City councils in Northern B.C. face allegations of racism

New group called Matriarchs in Training hope to change the political landscape.

In 2018, Jessica McCallum-Miller was elected the first Indigenous councillor and the youngest for the City of Terrace in northern British Columbia.

It was a proud moment for the member of the Gitxsan Nation with relations to Nisga’a, Cree and Wet’suwet’en Nations.

But she says from the start, she faced opposition on issues she felt were important to her and surrounding First Nation communities.

“There were some very derogatory comments made by a city councillor that was my colleague about surrounding First Nations, and I became irate, and I become upset, the rest of council was very complacent with his behaviour,” she shared.

McCallum-Miller says she proposed cultural training with the local Tsimshian First Nation.

She said there was unanimous support, but due to Covid-19, the training was unable to take place in 2020.

So earlier this year, McCallum-Miller resigned.

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Jessica McCallum-Miller says she resigned because of racism on the City of Terrace council. Photo: Lee Wilson/APTN.

McCallum-Miller grew up in Kispiox in northwest, B.C. She says she had a passion for politics at a young age.

When she was in high school, she started a student council for youth.

“I saw that we needed really positive and dynamic changes even for our student body, I started fundraising, and I started a student council,” she said.

“I started pulling other youth into these postie activities just so we had more positive outlets.”

McCallum-Miller shares her story with APTN News standing in front of an MMIWG Commemoration Memorial Police on Highway 16 near Terrace.

She says there was conflict and attitude from council after she did an interview at the city council on violence against Indigenous women.

She says an ethics complaint was filed against her by a councillor and she was threatened to be barred from speaking to the media and put on leave.

In February 2021, McCallum-Miller resigned from the city council to protect her mental health.

“For me to beat all of the odds and get into a position to lead my people and help protect women on the Highway of Tears,” she stated. “Working on  raising awareness and to be completely silenced, that broke me spiritually.”

McCallum-Miller posted her resignation letter on social media and received support from Indigenous leaders, including the Union of British Columbia Indian Chiefs.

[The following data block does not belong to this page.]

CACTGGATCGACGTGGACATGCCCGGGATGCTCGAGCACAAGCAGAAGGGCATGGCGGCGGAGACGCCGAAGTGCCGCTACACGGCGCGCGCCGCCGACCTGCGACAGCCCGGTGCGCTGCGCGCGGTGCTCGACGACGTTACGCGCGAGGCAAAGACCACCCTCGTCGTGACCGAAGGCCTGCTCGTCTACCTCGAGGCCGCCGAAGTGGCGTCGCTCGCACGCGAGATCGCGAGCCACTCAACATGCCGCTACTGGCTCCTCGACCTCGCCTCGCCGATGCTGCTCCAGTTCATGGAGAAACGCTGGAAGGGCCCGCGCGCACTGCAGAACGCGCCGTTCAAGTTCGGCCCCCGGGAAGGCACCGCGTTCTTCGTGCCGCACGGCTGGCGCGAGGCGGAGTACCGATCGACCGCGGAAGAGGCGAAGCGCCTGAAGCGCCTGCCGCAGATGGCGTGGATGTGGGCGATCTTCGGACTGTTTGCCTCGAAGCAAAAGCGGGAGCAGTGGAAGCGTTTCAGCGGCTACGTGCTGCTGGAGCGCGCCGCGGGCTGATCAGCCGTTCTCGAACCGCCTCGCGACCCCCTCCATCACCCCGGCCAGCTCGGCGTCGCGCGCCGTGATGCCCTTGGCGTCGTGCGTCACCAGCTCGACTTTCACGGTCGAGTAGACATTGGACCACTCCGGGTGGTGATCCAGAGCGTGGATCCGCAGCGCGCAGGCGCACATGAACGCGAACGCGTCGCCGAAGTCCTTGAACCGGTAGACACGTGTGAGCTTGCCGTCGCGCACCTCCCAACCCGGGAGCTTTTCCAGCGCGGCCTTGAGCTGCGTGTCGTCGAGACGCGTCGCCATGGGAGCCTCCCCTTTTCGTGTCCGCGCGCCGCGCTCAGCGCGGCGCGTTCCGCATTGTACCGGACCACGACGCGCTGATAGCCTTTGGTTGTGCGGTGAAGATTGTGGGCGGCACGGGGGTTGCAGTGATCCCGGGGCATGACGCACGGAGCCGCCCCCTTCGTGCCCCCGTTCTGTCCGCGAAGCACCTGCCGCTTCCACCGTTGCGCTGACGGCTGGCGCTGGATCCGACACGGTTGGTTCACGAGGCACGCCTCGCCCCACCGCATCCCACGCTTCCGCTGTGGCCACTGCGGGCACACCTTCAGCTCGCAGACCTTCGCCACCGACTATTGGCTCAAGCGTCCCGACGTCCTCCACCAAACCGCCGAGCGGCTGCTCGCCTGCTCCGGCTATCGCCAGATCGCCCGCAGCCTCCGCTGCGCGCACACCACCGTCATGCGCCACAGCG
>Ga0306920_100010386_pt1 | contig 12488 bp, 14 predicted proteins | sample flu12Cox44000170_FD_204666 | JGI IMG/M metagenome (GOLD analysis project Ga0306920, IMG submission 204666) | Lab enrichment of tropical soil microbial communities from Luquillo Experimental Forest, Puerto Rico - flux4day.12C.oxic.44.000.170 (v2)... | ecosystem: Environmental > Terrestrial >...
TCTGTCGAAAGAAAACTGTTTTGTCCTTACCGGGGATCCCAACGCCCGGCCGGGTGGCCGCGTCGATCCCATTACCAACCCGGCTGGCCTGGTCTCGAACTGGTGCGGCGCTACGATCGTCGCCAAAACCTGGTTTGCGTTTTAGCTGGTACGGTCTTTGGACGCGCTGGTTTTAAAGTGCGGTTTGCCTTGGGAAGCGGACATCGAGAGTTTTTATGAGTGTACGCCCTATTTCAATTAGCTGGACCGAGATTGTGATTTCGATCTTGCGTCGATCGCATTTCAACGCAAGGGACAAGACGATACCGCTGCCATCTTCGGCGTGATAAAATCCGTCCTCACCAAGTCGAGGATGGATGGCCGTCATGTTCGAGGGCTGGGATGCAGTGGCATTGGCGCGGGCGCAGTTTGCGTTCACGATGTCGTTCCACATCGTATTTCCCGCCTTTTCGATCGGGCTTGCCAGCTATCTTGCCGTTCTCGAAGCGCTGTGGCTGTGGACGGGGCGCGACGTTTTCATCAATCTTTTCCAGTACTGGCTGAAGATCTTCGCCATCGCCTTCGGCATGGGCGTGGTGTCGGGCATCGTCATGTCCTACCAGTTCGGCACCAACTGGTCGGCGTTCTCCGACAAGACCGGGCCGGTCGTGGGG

“I was suicidal,” she says. “I am okay now my spirit is healing, but it’s that kind of racialized censorship, that kind of colonial power structure that indigenous people have to deal with constantly.”

APTN News asked the City of Terrace about McCallum-Miller’s experience.

In an email, Mayor Carol Leclerc says the city completed training with local First Nations.

“So far, we have met with Darlene Morgan, CAO for Gitlaxt’aamiks Village Government, and Dr. M. Jane Smith, who spoke on the Gitxsan culture,” her statement read.

“The RDKS has planned for 4 additional sessions with other local First Nations over the next several months, and we look forward to participating. In addition, Council took part in a day-long “Diversity and Inclusion” workshop in February this year with KVI. It was a good opportunity for our Council to learn and reflect.”

McCallum Miller is now sharing her support for Richard Mineault, a Treaty 8 member running for a village of Pouce Coupe council seat on northeastern B.C.

In early 2021, The Pouce Coupe Mayor Lorraine Michetti faced calls for her resignation after racially incentive posts became public.

The mayor did not resign, but several councillors did step down, leaving a seat open for an election on Sept. 18.

In an emailed statement to APTN, Michetti states she’s completed cultural sensitivity training.

Mineault says he’s one of the mayor’s harshest critics and the past six months have been difficult.

“The personal attacks, the signs I have had to go to the police station twice to put some information in a while that have opened. All of these things that have happened to me in the last six months are a direct result of my challenging a person who is deemed to be a racist politician,” he says.

Mineault says people have shown up to his work and tried to get him fired.

“I have had troubling accusations thrown at me, I have had signs made put outside my building, and people are driving around with signs disparaging my name,” he says.

He says he’s still committed to moving ahead in the election and hopes to create change and bringing awareness to Indigenous issues.

“I will not back down; I will continue to run, from what I am gathering in the Village of Pouce Coupe, he shared. “I do have a lot of support, enough support where I am confident that I have a very good chance of gaining a seat on that council.”

Jessica-McCallum Miller is now part of a grass-roots group based in Terrace known as Matriarchs in Training.

She sees similarities in the challenges Richard Mineault is facing running for the city council in his northern community.

She is calling on those in power to stop fighting marginalized people and start supporting them.

“If you see someone who is marginalized, who has enough strength to lift other people up, don’t silence them, amplify their voice if you have the privilege to amplify other peoples voices, please do so,” she stated.

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